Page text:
alexa Herpes simplex virus and varicella-zoster virus: why do these human alphaherpesviruses behave so differently from one another?
Physicaltherapy & Rehabilitation

Physicaltherapy & Rehabilitation

Journal of Sports Medicine & Doping Studies

Author(s): Mori I, Nishiyama Y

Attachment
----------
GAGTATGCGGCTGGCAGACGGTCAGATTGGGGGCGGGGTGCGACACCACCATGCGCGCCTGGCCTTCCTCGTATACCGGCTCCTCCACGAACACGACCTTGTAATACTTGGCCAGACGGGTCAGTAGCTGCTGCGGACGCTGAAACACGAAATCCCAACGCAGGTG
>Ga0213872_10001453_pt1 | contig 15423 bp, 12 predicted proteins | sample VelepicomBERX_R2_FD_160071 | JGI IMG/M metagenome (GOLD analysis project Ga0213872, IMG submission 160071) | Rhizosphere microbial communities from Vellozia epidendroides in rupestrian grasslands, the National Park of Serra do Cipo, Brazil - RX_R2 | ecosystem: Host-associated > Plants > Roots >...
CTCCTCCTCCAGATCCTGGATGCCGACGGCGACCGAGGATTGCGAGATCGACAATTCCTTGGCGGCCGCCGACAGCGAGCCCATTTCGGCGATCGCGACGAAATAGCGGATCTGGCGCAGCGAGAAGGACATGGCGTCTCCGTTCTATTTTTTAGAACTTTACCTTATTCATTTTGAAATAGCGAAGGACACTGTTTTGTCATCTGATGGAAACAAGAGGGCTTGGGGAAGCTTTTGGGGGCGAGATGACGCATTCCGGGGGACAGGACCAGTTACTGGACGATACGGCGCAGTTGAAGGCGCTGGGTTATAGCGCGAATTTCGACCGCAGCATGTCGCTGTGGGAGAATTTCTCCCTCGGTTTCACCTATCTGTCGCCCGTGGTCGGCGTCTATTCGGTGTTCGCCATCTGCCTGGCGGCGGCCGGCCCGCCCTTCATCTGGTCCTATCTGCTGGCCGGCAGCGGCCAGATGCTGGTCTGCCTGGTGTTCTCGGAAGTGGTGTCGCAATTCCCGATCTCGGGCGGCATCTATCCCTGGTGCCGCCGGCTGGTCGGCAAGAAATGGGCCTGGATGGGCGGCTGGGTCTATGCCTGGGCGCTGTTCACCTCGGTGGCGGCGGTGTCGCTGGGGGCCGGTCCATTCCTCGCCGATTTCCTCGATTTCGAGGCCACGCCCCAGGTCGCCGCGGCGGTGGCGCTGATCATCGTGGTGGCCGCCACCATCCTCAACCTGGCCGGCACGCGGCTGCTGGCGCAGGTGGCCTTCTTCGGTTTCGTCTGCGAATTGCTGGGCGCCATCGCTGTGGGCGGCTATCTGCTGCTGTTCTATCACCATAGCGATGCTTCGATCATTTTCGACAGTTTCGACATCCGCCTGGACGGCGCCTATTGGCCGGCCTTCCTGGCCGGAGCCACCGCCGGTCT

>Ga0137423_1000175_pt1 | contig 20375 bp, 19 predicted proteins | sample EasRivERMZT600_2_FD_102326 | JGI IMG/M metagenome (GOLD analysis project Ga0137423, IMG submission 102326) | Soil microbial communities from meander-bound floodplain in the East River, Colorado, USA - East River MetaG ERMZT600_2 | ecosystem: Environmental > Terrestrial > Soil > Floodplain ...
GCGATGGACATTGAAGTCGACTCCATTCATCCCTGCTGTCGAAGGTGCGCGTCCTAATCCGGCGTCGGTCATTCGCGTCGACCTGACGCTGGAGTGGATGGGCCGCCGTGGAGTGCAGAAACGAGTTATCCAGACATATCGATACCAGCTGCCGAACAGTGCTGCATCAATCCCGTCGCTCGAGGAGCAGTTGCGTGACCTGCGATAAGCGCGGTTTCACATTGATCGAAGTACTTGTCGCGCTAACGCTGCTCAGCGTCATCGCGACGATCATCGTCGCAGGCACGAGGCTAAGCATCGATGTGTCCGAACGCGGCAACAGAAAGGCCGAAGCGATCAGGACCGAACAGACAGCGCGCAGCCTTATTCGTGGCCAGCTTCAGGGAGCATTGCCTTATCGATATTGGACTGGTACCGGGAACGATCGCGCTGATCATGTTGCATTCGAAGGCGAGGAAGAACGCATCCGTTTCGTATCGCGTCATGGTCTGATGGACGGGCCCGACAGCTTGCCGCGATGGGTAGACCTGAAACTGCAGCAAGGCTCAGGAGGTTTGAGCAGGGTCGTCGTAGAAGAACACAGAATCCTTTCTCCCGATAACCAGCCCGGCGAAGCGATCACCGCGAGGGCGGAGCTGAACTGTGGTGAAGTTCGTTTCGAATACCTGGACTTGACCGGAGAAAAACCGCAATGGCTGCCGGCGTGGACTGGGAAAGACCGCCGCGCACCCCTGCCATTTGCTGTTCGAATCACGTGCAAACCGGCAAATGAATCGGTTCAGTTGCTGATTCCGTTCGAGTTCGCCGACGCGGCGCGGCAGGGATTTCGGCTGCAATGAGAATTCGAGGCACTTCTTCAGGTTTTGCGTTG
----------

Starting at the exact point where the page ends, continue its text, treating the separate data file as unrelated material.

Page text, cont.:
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Abstract Members of the Herpesviridae family of viruses are classified into the alpha, beta and gamma subfamilies. The alpha subfamily is estimated to have diverged from the beta and gamma subfamilies 200-220 million years ago. The ancestors of the herpes simplex virus (HSV) and the varicella-zoster virus (VZV), two ubiquitous and clinically important human pathogens, appeared 70-80 million years ago. As these viruses coevolved with their specific primate hosts, genetic rearrangements led to the development of the contemporary alphaherpesviruses and their distinct complement of genes. Here the distinct features of HSV and VZV are discussed in terms of their transmissibility, clinical picture, tissue tropism, establishment of latency/reactivation and immune evasion, which can, at least in part, be explained by differences in their genomes. This article was published in Rev Med Virol and referenced in Journal of Sports Medicine & Doping Studies

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